Nestle may find itself muttering "give me a break," but perhaps with an expletive tossed in at the end. The company on Wednesday lost its latest attempt to trademark its four-finger chocolate bar shape in the UK, in what has been a 7-year battle. The Guardian reports that after months of deliberation, a three-judge appeals panel explained in 16,000 words that the KitKat shape is not a "badge of origin" and has "no inherent distinctiveness." Ouch. The global confectionery has been fighting its rival Mondelez, the US owner of Cadbury, on the issue since 2010. The BBC reports that the two have gone at it over other would-be trademarks, calling out Cadbury's failed attempt in 2013 to register the shade of purple used in its Dairy Milk packaging (Pantone 2685C, for the curious).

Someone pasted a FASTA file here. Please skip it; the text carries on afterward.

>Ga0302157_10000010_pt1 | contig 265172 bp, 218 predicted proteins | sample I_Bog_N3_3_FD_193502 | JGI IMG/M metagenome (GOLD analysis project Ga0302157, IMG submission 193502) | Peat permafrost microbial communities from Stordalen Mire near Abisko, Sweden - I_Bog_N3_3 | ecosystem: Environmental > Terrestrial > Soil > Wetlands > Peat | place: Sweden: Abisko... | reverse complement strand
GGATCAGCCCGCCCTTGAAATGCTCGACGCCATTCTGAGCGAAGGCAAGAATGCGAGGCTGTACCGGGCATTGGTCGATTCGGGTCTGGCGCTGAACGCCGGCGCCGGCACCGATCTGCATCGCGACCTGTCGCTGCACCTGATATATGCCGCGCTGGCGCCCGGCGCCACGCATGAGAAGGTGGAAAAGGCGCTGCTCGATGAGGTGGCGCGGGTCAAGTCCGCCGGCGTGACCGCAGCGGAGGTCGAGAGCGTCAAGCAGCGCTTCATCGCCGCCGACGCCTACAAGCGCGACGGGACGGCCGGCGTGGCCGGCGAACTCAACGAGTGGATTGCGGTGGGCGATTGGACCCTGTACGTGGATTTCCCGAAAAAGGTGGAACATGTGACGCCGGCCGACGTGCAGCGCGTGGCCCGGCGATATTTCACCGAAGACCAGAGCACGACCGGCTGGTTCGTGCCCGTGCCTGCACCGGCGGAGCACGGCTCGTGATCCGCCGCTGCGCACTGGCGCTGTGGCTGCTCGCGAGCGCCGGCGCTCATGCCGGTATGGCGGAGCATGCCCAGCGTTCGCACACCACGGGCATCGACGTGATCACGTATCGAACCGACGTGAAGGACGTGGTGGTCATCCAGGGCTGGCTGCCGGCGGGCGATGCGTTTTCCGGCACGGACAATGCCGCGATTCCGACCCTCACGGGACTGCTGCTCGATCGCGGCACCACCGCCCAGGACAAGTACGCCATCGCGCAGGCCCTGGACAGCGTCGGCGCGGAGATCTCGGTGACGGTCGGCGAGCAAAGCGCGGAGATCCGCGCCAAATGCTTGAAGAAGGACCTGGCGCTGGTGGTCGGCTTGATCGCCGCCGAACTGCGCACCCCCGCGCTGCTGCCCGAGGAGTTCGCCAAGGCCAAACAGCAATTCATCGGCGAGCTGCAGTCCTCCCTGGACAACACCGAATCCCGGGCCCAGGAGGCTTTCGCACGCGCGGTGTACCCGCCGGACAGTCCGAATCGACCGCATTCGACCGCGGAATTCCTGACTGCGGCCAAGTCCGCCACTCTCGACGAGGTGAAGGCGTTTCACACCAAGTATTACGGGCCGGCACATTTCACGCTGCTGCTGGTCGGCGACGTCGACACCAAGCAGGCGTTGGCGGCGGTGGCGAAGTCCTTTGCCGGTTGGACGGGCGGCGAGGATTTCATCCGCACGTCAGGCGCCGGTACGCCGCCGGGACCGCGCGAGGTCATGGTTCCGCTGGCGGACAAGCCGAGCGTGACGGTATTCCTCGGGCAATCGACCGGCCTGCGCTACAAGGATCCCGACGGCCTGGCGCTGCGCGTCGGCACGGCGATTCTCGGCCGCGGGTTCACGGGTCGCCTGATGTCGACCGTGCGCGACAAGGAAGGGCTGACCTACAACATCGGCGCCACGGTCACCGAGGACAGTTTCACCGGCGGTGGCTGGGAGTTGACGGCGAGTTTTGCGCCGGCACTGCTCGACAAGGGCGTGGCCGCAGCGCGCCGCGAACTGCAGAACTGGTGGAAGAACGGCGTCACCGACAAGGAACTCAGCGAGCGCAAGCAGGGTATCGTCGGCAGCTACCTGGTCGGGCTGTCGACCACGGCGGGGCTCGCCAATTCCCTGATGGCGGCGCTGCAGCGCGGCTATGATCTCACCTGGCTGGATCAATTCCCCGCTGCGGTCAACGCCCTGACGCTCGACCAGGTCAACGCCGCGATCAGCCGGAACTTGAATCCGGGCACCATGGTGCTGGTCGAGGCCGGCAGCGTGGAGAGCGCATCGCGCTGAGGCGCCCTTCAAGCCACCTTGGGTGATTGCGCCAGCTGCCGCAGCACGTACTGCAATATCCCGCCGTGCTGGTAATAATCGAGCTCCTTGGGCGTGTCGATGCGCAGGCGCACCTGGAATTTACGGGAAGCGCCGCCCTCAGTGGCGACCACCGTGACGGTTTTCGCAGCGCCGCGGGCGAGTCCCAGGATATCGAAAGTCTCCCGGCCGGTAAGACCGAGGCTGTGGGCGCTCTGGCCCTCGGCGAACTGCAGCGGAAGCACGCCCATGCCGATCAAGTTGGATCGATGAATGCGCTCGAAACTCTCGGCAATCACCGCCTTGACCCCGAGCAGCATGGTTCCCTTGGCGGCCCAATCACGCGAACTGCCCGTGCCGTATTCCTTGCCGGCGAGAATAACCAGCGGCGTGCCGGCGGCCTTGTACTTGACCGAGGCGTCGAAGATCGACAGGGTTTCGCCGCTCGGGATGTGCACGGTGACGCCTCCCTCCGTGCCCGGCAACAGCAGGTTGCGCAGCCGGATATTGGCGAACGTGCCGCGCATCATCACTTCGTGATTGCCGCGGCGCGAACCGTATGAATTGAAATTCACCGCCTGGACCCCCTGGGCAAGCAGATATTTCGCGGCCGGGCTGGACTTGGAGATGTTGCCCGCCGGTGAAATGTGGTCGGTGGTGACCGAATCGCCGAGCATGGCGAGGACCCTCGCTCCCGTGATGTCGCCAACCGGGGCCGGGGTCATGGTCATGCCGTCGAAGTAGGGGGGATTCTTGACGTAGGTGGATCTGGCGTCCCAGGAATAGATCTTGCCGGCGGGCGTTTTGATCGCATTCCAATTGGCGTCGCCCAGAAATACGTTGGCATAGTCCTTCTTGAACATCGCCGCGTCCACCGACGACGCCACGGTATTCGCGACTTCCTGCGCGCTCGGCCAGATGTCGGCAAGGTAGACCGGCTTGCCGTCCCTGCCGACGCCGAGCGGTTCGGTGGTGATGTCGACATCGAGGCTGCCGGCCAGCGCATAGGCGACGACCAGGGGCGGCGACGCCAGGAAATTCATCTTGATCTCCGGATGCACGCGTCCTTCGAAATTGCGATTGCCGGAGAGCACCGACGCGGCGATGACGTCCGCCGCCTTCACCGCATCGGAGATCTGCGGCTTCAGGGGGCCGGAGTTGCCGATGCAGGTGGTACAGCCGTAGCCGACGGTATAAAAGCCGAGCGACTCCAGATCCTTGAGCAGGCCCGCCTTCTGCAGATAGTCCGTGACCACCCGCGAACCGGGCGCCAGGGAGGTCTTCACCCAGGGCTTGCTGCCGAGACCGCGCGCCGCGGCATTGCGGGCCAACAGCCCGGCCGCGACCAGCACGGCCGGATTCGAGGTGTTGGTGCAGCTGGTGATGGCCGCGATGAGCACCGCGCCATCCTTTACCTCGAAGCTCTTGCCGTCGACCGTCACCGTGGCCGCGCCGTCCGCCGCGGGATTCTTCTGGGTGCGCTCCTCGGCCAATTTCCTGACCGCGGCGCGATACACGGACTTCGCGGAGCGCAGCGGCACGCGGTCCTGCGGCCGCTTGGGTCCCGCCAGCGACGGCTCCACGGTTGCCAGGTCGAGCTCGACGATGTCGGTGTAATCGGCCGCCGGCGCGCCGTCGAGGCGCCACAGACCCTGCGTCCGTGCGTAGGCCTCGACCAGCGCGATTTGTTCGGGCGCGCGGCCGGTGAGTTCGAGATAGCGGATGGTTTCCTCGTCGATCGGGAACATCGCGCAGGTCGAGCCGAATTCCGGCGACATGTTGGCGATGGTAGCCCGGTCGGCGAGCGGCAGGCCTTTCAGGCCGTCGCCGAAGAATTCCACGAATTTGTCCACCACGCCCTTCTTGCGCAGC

Shapes can in fact be trademarked if proven distinctive enough (think Coca-Cola's bottle, or, on the candy front, Toblerone's "zigzag prism" bar), but it's often a slog, and a long one at that. An intellectual property lawyer explains what's at stake in cases like these: Trademarks "confer monopoly rights, so I can see entirely why Nestle thought ... let’s register it, because we can stop anyone from producing a bar in four fingers." And they aren't the only ones to produce such a bar; the similarly-shaped Norwegian bar Kvikk Lunsj, which means "quick lunch," has been around since 1937—nearly as long as KitKat. Nestle could try to get its case in front of the UK supreme court. (In other food news, a new Pepsi flavor isn't wowing soda fans.)